Floods and landslides caused dozens of casualties in northeastern India in late June and early July 2012. Local media reported 80 casualties. 2.2 million people are displaced from their homes as flooding monsoonal rains struck northeastern India hard. India's Assam state has endured the worst of the flooding as the monsoon season kicked into high gear during the last week of June.
The Brahmaputra River and its tributaries had breached more than 40 levees. Thousands of homes, mostly made of bamboo and straw, had washed away in days of torrential rains. The floods also breached roads and bridges, and downed power lines. By July 2, 2012, the Brahmaputra River had spilled over its banks throughout the region. Water pooled on floodplains north and south of the river, with especially extensive areas of flood water south of Tezpur.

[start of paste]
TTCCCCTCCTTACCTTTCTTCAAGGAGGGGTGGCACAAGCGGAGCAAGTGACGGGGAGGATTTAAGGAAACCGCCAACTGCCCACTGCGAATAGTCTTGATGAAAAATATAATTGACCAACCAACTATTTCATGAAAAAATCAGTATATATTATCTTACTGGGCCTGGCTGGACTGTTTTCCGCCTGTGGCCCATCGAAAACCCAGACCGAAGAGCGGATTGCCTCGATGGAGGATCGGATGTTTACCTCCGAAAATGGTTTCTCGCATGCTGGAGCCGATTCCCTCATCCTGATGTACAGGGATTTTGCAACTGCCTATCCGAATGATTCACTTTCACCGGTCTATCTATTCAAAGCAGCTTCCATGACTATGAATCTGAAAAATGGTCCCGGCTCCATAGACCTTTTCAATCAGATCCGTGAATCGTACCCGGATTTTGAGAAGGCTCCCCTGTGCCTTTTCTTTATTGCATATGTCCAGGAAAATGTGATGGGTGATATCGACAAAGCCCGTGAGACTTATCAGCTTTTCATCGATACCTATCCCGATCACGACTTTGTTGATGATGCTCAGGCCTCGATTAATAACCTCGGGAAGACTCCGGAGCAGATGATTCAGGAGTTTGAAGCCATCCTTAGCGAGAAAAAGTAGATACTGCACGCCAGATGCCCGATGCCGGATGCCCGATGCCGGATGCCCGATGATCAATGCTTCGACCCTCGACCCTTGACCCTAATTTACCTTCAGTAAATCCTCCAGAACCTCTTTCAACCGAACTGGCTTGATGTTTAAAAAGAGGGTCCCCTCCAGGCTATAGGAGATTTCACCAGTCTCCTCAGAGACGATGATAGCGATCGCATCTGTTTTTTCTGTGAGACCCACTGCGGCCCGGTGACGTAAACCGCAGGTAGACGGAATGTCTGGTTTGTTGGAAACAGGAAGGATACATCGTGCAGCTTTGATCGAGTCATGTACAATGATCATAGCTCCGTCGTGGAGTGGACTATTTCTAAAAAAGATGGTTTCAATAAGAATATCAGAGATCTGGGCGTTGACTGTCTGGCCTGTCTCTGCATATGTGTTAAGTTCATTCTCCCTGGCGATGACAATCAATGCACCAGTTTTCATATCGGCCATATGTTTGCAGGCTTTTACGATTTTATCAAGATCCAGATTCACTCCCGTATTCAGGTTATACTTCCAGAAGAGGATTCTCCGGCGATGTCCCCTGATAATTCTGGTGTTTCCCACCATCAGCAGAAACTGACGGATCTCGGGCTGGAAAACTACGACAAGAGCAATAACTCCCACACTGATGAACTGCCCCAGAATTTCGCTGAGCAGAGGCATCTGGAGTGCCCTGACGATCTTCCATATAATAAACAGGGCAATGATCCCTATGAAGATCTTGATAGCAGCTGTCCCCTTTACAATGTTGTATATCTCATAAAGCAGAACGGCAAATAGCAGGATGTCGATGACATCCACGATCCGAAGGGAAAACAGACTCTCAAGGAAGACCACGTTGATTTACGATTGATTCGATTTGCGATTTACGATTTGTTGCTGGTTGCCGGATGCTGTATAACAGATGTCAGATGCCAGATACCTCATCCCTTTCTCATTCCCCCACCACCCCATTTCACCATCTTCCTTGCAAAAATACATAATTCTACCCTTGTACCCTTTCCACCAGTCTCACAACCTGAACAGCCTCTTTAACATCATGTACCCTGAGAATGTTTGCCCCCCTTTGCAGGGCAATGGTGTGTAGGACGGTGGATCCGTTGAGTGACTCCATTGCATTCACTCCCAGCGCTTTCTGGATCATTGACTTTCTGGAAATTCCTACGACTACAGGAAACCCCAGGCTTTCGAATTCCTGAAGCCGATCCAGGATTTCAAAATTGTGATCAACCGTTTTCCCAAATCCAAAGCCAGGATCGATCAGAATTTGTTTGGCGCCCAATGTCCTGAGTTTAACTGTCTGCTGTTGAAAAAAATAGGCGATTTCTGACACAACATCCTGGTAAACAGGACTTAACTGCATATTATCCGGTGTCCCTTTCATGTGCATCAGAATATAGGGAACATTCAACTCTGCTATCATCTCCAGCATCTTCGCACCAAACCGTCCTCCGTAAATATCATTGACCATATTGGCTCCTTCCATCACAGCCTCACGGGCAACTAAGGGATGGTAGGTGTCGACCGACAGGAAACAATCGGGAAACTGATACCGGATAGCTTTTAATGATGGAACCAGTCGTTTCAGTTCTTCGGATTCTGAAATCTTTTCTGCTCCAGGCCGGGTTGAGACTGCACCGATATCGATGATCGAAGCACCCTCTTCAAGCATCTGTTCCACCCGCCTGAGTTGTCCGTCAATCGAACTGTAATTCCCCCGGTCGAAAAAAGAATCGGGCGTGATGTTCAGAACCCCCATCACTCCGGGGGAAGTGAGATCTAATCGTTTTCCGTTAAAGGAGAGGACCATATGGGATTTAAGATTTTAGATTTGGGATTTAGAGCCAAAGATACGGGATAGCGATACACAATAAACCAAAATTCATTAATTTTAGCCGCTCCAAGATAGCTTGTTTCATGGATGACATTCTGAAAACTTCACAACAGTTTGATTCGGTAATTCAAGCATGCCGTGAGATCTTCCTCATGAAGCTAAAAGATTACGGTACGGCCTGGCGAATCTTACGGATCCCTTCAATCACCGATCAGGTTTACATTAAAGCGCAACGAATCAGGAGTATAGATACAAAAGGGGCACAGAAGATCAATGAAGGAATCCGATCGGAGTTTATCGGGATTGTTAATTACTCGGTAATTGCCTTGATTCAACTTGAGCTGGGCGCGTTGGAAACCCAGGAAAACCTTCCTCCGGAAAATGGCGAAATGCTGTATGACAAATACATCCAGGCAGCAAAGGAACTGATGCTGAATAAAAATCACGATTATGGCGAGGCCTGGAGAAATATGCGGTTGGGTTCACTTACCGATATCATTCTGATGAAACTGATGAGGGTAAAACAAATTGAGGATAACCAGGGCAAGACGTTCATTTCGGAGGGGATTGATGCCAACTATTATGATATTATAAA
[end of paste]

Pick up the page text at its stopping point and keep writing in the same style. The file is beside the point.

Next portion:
While the Indian state of Assam coped with severe floods, other parts of the country experienced monsoon rains that were lower than average, and the dry conditions jeopardized some crops. Flood waters also submerged more than 70 percent of the Kaziranga National Park, known for its tigers, one-horned rhinos and elephants.
The monsoon season, where rich moisture from the India Ocean streams onshore and contributes to torrential rainfall, had a slow onset with India drier than normal in early June. However, the opposite took place toward the end of the month with the monsoon hitting hard and fast. The situation worsened when a weather disturbance entered the picture and significantly enhanced the rainfall.
Even if this week's forecast featured sunshine not rain, new flooding problems are sure to arise across Assam and neighboring Bangladesh as runoff from the heavy rain drains downstream in the swollen Brahmaputra River.
Sources: TheHindu, EarthObservatory, BanglaNews
Featured image: People, stranded near a cattle shed, wave at a helicopter for help in the flood-affected area of Tezpur, in Assam recently (Credit: PTI)